AWEJ. Special Issue on Literature No.2 October, 2014 Pp. 82-95
Violence and Gender in Dashiell Hammett’s Short Stories
Psychological Research Center
University of Baghdad
Baghdad – Iraq
This paper is interested in interrogating how Dashiell Hammett’s (1894 – 1961) use of the short story is interconnected with the gender scheme in his work on the one hand, and the representation of violence, on the other. It argues that although Hammett is known as the author of The Maltese Falcon (1930) The Glass Key (1931), his short stories show best his themes of gangsterism, the urbanization of the American city, and more importantly his interest in female criminals who work on a par with the male detectives. The paper aims to demonstrate that Hammett consistently relied on the short story to create his hardboiled world where the gender dynamics, encapsulated in detectives threatened by the dangerous sexuality of female characters, is intrinsically tied to the violence that pervades his texts. This paper also argues that Hammett utilized the characteristics of the short story (for example, brevity, and economy of the description) to deconstruct the formula of the classical detective story to create a “hardboiled” formula which establishes an underworld of violence and lawlessness, and proffers a character study of the criminal himself or herself. Hammett’s short fiction can thus be considered as a thread that leads to see his writing as a platform that portrays the complex intertwined discourses of criminality, power, and gender roles.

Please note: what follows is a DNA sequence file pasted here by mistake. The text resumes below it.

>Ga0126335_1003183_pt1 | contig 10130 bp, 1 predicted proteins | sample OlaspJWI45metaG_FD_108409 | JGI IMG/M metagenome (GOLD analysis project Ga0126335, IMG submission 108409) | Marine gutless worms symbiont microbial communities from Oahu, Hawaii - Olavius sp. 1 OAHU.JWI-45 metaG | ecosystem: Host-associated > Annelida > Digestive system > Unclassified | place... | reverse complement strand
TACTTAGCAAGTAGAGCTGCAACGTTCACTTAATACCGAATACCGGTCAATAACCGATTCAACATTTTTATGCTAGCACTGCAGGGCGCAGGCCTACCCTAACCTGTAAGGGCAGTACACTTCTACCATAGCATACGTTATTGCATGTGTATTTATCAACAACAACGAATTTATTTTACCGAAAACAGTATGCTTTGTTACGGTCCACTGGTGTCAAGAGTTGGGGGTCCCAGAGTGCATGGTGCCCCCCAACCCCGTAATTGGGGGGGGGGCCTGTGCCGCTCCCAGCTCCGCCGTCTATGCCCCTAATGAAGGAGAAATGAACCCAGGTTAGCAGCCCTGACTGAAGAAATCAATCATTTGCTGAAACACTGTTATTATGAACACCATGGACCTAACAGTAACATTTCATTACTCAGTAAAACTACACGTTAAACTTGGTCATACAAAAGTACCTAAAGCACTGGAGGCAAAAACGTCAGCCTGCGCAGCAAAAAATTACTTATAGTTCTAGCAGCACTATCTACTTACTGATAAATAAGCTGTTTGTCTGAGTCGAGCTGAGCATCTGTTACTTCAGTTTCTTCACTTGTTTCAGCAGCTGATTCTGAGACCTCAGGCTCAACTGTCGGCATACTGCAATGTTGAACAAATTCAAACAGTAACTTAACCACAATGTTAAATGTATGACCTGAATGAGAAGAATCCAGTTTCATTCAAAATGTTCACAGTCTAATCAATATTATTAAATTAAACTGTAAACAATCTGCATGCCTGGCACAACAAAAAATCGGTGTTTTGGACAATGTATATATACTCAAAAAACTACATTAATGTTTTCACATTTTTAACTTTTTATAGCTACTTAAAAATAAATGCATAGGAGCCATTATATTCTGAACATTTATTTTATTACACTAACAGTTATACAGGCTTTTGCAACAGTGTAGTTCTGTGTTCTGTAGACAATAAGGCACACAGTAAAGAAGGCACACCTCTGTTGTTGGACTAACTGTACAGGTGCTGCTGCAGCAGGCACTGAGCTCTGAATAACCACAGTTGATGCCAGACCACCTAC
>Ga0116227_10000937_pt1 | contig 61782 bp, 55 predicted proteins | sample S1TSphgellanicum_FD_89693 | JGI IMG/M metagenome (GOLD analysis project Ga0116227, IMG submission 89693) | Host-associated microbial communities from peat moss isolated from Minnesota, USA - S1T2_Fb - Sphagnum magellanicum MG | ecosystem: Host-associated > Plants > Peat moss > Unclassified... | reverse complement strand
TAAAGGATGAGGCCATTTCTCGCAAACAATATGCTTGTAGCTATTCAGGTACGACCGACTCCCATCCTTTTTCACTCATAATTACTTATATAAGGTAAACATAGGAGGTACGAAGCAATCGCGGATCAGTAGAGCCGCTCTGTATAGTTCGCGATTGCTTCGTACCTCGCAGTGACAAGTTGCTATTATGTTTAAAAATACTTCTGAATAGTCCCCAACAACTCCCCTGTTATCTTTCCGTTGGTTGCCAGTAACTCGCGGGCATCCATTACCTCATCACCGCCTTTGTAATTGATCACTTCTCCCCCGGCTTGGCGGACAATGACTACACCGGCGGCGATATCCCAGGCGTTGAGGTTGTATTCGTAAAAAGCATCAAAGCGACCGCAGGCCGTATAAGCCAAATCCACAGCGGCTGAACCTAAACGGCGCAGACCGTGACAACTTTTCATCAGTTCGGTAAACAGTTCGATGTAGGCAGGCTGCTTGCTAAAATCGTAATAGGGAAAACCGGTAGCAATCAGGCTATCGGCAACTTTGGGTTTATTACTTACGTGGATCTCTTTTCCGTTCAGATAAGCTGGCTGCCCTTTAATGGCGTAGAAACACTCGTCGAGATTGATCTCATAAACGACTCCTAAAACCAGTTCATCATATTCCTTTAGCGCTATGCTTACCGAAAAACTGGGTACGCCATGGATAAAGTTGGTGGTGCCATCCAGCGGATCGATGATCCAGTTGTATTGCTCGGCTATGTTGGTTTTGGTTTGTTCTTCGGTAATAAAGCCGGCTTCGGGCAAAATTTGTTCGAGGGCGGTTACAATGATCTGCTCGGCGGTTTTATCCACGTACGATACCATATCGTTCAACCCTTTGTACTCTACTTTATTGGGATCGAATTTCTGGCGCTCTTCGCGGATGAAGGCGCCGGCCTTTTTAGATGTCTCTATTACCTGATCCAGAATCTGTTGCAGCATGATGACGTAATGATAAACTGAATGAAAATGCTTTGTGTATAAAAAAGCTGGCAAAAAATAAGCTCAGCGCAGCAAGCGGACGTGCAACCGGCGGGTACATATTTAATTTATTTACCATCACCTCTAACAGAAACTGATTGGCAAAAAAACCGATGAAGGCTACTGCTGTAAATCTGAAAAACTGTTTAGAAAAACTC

Keywords: Dashiell Hammett, short story, crime fiction, violence, gender